From an early age, Klara Madlin Real Estate’s co-owner and partner, Ann Ferguson, has learned how to adapt to different environments.
Ferguson was born in South Africa, grew up on the island of Bermuda, and attended boarding school in England.
She first came to the U.S. when she attended college at Principia College, a small liberal arts school in Illinois that her sisters also attended.
“I knew I wanted to do marketing, I don’t know why,” Ferguson told Broker’s Weekly. “I just loved the advertising and marketing classes.”
Ferguson graduated with a degree in business administration and marketing, and set her sights firmly on Hollywood.
“I immediately wanted to go market movies and do something fun,” she said. “I jumped on a plane, went to L.A. and got a job. It was a lot of fun.”
At Warner Brothers, she did marketing for several Mel Gibson films, including Mad Max, and the first two Lethal Weapon movies. She moved around within the company, working in the home video department as marketing manager, and working on a made-for-TV movie called The Flash.
Ferguson then decided to move across the country for a not uncommon reason — love.
“I moved to New York from LA because I married a guy,” she said.
Wanting to stay with Time Warner, the parent company of Warner Brothers, she was able to find a position within the company that she liked but that was a departure from movies – she decided to work in music.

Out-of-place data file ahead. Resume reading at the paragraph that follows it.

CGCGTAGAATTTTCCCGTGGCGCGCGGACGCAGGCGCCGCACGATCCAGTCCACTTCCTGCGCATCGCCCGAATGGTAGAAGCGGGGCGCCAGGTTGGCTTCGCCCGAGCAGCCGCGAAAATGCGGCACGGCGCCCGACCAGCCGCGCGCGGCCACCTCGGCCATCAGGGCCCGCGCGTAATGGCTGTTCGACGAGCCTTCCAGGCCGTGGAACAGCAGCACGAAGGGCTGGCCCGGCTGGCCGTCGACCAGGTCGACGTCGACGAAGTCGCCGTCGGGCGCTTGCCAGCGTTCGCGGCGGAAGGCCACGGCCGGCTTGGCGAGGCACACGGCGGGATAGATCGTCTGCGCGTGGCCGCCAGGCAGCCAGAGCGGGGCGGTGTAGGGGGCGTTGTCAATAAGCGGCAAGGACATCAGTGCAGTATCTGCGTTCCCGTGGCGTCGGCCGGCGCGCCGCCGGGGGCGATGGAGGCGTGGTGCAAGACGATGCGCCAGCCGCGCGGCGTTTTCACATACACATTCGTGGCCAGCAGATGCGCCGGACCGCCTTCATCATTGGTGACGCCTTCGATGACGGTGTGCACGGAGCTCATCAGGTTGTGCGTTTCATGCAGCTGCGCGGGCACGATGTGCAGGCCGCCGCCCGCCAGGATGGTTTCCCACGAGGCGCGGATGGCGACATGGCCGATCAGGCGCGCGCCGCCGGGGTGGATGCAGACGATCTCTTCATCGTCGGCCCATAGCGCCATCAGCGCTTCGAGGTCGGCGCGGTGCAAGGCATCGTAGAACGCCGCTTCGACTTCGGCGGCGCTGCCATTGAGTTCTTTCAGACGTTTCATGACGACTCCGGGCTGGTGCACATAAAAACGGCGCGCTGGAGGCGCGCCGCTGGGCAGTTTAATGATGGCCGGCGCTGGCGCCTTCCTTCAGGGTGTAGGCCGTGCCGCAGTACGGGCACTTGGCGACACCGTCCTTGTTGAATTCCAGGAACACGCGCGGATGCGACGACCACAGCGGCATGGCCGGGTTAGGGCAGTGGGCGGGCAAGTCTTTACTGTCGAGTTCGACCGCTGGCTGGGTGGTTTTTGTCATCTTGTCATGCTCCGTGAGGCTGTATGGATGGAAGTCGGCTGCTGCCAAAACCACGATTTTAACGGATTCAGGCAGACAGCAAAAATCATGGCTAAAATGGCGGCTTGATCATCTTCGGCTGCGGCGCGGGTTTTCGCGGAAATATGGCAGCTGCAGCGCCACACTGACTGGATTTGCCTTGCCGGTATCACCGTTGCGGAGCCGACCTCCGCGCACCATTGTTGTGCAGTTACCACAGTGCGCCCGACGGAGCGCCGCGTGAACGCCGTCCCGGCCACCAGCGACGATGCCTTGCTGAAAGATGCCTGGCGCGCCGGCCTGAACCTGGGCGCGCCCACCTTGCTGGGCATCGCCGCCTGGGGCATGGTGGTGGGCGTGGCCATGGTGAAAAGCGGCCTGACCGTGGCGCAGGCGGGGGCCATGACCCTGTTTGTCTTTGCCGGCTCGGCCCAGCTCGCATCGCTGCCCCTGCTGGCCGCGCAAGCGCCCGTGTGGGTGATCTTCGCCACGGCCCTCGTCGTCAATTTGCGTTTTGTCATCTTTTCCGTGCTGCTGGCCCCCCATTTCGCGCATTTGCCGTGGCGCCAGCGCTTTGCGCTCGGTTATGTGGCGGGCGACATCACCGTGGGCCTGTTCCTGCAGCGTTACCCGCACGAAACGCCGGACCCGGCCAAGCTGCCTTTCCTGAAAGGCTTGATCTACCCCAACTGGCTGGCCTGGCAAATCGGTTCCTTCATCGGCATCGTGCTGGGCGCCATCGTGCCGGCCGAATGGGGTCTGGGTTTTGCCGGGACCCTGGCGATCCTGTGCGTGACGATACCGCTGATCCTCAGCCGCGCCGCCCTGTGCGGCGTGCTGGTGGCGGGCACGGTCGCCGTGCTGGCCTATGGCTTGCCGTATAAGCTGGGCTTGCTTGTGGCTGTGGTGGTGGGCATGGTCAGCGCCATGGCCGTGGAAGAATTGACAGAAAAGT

Ferguson was hired as director of international marketing at Atlantic Records, which unlike her previous job, required a huge amount of travel. She accompanied artists on the Atlantic Records label around the world, making sure they made their TV and radio appearances. Those rock stars included No Doubt, Snoop Dogg, The Wallflowers, Mick Jagger, Rush, and Led Zeppelin.
However, her enviable job wasn’t without its downsides.
“I mean, dragging an artist out of bed at 11 a.m. who couldn’t wake up and was in a fog and had an appearance at 10 a.m.; it was kind of babysitting rock stars,” she said. “It was great, it was horrible. The job was interesting, but that part was horrible. You’re responsible for doing what you cannot really do.”
She did point out that not all of the artists were difficult. In fact, the more successful, the easier they were to deal with.
“No Doubt, the band, they did everything the way they should,” she said. “It was the ones who hadn’t quite made it yet that were the hardest. So I had good training for real estate.”
After six years at Atlantic and Interscope Records, Ferguson faced a crossroads. Interscope was consolidating its offices and would be headquartered in L.A. She could move across the country and keep her job, or stay in NYC and be bought out of her contract. She decided to stay.
“I had been in New York for a while and didn’t want to move to L.A. and had just bought a condo on the Upper West Side,” she said. “It was like, this is my home.”
After purchasing her condo, she realized how much she enjoyed the process of buying real estate, and her next career was born.
Ferguson originally thought she’d be buying and flipping homes, but she quickly realized it was not as easy as it sounded. She found her home at Klara Madlin Real Estate after looking at real estate agencies near her home on the Upper West Side.